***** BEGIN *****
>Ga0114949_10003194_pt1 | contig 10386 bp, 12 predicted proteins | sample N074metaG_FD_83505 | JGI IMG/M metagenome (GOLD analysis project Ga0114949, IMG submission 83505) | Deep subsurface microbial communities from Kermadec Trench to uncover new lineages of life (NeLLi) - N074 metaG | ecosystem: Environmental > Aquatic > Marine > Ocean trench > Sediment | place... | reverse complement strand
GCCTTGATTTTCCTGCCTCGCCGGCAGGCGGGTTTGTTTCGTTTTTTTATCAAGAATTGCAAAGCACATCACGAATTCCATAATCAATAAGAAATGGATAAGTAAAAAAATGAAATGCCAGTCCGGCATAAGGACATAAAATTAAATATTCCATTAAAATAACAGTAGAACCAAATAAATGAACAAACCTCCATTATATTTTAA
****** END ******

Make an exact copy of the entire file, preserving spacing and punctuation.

>Ga0114949_10003194_pt1 | contig 10386 bp, 12 predicted proteins | sample N074metaG_FD_83505 | JGI IMG/M metagenome (GOLD analysis project Ga0114949, IMG submission 83505) | Deep subsurface microbial communities from Kermadec Trench to uncover new lineages of life (NeLLi) - N074 metaG | ecosystem: Environmental > Aquatic > Marine > Ocean trench > Sediment | place... | reverse complement strand
GCCTTGATTTTCCTGCCTCGCCGGCAGGCGGGTTTGTTTCGTTTTTTTATCAAGAATTGCAAAGCACATCACGAATTCCATAATCAATAAGAAATGGATAAGTAAAAAAATGAAATGCCAGTCCGGCATAAGGACATAAAATTAAATATTCCATTAAAATAACAGTAGAACCAAATAAATGAACAAACCTCCATTATATTTTAA